Today I'm going to "The Big Apple," or New York City. This train ride goes from Rensselaer/Albany to NYC along the Hudson River. The depot is located in Rensselaer, across the Hudson River from Albany.
The depot was built about 10 years ago and is a well-designed facility.
The train on the left is arriving from New York City and is one of their Empire Service trains.
3 trains in the station at one time. Actually, the train on the left and the train on the right are both the Lake Shore Limited that came from Chicago. It splits here with the left train going up the hill to the left to Boston and the train on the right going to New York City.
We take one of the Empire Service trains to NYC. Dick purchased Business Class tickets for us so we have much nicer, bigger seats. But there's no cafeteria service today so we don't even get our complimentary coffee!!! It's a foggy morning but it will soon burn off. Notice there is a lot of algae or weed growth on the Hudson River.
I had ridden this route once before, about 10 years ago in a private railcar, but it was at night and I couldn't see a thing. This is much better! The trackage is former New York Central Railroad trackage and this side of the river sees almost exclusively Amtrak and Metra passenger trains. There are a lot of impressive bridges spanning the Hudson River.
The slogan of the New York Central was "The Water Level Route." You can see we are right on the bank of the Hudson River.
The other side of the river sees freight traffic as this CSX train heads toward Albany.
I hope the river doesn't rise or trains won't run over that low trestle.
Here's a neat barge loading facility. The industry in the background conveys its product to the loader in the river.
Here's a little fixer-upper for you. Will take a little time and money but you will have a great view of passenger trains and barges.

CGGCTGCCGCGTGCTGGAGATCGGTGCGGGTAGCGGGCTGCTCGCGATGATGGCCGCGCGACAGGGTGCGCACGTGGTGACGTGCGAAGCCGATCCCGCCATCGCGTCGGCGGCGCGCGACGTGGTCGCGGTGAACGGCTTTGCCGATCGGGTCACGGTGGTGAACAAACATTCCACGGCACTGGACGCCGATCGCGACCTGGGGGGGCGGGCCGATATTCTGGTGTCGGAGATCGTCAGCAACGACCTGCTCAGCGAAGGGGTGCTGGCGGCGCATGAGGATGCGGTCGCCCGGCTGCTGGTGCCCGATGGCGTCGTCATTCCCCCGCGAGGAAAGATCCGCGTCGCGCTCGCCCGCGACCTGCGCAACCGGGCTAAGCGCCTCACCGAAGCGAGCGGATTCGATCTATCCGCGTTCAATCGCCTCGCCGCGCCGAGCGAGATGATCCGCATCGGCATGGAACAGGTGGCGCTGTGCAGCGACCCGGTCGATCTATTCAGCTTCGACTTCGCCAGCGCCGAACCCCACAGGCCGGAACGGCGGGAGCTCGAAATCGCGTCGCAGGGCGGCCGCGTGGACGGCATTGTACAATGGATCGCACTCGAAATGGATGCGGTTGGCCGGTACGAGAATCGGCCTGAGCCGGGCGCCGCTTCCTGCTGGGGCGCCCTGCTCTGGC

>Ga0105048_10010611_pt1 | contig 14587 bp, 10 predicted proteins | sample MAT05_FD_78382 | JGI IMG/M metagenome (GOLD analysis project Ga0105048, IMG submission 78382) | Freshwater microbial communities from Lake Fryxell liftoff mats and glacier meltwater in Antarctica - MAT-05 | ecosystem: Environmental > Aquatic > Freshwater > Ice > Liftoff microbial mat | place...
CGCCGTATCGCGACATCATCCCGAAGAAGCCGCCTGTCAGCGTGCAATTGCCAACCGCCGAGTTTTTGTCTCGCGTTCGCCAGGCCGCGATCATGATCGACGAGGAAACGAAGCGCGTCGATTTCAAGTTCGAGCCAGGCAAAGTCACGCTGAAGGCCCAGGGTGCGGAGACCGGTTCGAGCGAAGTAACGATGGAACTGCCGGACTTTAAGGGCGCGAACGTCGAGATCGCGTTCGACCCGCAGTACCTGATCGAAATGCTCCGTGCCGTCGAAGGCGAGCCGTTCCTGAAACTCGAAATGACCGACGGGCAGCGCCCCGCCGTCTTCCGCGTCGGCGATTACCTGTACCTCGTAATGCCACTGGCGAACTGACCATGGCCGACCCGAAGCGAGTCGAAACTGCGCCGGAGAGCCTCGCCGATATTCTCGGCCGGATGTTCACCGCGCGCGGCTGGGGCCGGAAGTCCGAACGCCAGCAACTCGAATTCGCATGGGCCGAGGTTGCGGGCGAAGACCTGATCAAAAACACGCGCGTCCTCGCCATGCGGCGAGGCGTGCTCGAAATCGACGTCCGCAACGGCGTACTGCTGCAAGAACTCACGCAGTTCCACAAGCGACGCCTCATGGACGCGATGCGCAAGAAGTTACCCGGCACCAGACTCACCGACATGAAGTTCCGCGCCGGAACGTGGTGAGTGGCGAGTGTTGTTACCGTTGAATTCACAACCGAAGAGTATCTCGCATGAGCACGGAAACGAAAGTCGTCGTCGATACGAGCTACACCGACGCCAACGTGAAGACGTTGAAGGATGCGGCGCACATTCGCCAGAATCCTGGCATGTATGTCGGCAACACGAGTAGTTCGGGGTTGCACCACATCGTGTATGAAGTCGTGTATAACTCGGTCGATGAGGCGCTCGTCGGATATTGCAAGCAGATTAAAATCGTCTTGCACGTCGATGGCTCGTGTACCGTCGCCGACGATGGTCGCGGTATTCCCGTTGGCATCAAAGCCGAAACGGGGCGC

We pass by West Point Academy.
Enjoy some scenery along the Hudson River.
Looking at this bridge, we must be approaching NYC.
Amtrak trains enter Penn Station while Metra commuter trains use Grand Central Station. Here's the inside of Penn Station.
Any doubt where we are???
There used to be a beautiful Penn Station at this location but it was leveled to build the new Madison Square Garden. No basketball game today . . .
Here's what the exterior of Penn Station looks like today (compare it to Grand Central Station a few pictures down the list).
Take a walk with me around New York City as I head to visit Grand Central Station.
Grand Central Station is the largest railway station in the world by the number of platforms (44) and has been proclaimed the "loveliest" train station in the world. Efforts were made by Jackie Kennedy Onassis and NYC Mayor Ed Koch to save the structure. Believe it or not, 750,000 people pass through its hallway every day and it contains 68 shops and 35 places to eat. There is a new station level being built under the present train level to accommodate more commuter trains.
The 100 in the windows signifies the 100th Anniversary of the station. Other than that, we didn't see anything different at this time to commemorate the occasion.
I was going to walk to Yankee Stadium which was 9 miles away but it was raining and I didn't want to be all wet for the train ride back to Rensselaer. Another fun day--but TOO MANY PEOPLE!! I guess Barron is about the right size for me.